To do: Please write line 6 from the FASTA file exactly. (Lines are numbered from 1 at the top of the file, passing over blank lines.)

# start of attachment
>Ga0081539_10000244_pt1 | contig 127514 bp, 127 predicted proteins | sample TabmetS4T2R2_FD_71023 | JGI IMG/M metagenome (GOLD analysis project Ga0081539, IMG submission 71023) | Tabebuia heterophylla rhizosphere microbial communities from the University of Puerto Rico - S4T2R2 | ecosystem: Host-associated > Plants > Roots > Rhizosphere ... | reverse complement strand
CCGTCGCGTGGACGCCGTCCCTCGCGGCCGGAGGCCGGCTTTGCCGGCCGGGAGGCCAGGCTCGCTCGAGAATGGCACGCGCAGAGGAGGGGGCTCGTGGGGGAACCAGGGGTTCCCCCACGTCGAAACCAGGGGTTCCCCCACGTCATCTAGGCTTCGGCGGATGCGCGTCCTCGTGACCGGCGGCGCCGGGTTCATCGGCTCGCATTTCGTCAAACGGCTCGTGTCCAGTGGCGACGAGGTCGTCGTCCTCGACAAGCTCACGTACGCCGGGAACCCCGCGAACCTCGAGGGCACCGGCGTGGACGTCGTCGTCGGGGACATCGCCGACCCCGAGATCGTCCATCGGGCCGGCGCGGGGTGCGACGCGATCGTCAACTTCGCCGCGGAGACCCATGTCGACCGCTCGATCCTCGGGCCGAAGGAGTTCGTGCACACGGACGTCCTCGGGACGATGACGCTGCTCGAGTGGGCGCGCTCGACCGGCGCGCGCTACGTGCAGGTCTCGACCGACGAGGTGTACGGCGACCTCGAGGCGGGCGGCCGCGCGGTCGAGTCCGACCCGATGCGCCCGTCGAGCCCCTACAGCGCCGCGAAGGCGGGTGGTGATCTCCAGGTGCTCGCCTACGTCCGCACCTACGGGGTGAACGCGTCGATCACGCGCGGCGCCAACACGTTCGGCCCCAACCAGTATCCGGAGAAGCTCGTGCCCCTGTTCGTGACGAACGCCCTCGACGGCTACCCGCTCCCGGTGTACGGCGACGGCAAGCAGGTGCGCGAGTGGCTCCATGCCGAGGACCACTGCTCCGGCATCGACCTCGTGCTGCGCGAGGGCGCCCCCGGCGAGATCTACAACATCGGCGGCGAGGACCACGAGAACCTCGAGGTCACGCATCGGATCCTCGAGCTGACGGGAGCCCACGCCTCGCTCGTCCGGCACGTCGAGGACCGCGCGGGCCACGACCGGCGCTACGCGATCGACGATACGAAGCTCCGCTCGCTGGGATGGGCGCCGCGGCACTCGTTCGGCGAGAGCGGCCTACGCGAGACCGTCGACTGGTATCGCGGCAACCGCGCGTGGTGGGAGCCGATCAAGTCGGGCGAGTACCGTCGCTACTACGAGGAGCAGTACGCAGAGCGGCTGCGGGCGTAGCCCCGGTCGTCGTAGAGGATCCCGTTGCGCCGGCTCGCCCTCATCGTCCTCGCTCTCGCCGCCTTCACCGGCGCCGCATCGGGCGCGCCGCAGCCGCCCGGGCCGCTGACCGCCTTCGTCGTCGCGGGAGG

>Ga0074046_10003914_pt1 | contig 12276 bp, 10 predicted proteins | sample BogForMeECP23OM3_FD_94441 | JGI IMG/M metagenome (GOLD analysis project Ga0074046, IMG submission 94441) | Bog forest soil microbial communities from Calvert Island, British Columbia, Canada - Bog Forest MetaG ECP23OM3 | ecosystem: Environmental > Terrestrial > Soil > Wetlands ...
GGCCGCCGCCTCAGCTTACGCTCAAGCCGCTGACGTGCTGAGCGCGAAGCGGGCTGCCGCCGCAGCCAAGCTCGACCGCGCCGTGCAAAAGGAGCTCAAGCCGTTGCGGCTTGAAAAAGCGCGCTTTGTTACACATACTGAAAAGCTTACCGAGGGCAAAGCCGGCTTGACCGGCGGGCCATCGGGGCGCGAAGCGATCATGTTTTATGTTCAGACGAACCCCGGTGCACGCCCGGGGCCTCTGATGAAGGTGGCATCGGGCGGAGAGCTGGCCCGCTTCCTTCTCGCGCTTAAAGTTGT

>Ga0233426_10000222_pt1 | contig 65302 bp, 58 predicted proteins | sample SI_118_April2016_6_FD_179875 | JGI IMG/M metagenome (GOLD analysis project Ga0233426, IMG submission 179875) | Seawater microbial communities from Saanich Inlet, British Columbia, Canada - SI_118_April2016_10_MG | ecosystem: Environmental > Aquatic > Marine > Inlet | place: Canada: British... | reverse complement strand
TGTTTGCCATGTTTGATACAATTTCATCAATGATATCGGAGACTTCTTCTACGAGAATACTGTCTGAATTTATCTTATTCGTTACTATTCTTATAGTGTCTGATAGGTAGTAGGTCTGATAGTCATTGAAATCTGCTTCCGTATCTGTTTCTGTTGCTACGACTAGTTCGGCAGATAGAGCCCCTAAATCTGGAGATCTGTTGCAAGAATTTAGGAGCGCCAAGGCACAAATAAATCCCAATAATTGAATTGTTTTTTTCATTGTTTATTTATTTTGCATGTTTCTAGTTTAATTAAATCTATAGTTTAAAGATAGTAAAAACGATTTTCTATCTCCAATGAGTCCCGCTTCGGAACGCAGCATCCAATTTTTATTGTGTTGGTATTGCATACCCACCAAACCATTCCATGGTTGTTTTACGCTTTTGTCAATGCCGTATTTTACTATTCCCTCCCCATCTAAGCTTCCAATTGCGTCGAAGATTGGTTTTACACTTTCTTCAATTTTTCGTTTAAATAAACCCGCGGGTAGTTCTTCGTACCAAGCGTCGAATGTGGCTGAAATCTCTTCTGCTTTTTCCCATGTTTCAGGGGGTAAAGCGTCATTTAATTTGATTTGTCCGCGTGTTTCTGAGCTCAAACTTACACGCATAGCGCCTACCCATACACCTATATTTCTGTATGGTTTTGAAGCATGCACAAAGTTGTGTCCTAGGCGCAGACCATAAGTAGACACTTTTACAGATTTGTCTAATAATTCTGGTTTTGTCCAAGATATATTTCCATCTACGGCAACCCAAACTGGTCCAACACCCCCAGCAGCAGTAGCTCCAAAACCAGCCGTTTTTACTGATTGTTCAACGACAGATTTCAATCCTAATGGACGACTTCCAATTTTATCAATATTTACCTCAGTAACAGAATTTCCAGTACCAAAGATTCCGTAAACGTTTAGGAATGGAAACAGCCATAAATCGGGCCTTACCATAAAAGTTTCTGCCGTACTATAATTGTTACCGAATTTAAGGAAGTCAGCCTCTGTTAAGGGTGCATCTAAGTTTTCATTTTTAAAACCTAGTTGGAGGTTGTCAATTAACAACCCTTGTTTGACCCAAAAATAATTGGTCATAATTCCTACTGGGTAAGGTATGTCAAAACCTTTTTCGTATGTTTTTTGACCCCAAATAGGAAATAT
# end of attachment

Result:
TGTTTGCCATGTTTGATACAATTTCATCAATGATATCGGAGACTTCTTCTACGAGAATACTGTCTGAATTTATCTTATTCGTTACTATTCTTATAGTGTCTGATAGGTAGTAGGTCTGATAGTCATTGAAATCTGCTTCCGTATCTGTTTCTGTTGCTACGACTAGTTCGGCAGATAGAGCCCCTAAATCTGGAGATCTGTTGCAAGAATTTAGGAGCGCCAAGGCACAAATAAATCCCAATAATTGAATTGTTTTTTTCATTGTTTATTTATTTTGCATGTTTCTAGTTTAATTAAATCTATAGTTTAAAGATAGTAAAAACGATTTTCTATCTCCAATGAGTCCCGCTTCGGAACGCAGCATCCAATTTTTATTGTGTTGGTATTGCATACCCACCAAACCATTCCATGGTTGTTTTACGCTTTTGTCAATGCCGTATTTTACTATTCCCTCCCCATCTAAGCTTCCAATTGCGTCGAAGATTGGTTTTACACTTTCTTCAATTTTTCGTTTAAATAAACCCGCGGGTAGTTCTTCGTACCAAGCGTCGAATGTGGCTGAAATCTCTTCTGCTTTTTCCCATGTTTCAGGGGGTAAAGCGTCATTTAATTTGATTTGTCCGCGTGTTTCTGAGCTCAAACTTACACGCATAGCGCCTACCCATACACCTATATTTCTGTATGGTTTTGAAGCATGCACAAAGTTGTGTCCTAGGCGCAGACCATAAGTAGACACTTTTACAGATTTGTCTAATAATTCTGGTTTTGTCCAAGATATATTTCCATCTACGGCAACCCAAACTGGTCCAACACCCCCAGCAGCAGTAGCTCCAAAACCAGCCGTTTTTACTGATTGTTCAACGACAGATTTCAATCCTAATGGACGACTTCCAATTTTATCAATATTTACCTCAGTAACAGAATTTCCAGTACCAAAGATTCCGTAAACGTTTAGGAATGGAAACAGCCATAAATCGGGCCTTACCATAAAAGTTTCTGCCGTACTATAATTGTTACCGAATTTAAGGAAGTCAGCCTCTGTTAAGGGTGCATCTAAGTTTTCATTTTTAAAACCTAGTTGGAGGTTGTCAATTAACAACCCTTGTTTGACCCAAAAATAATTGGTCATAATTCCTACTGGGTAAGGTATGTCAAAACCTTTTTCGTATGTTTTTTGACCCCAAATAGGAAATAT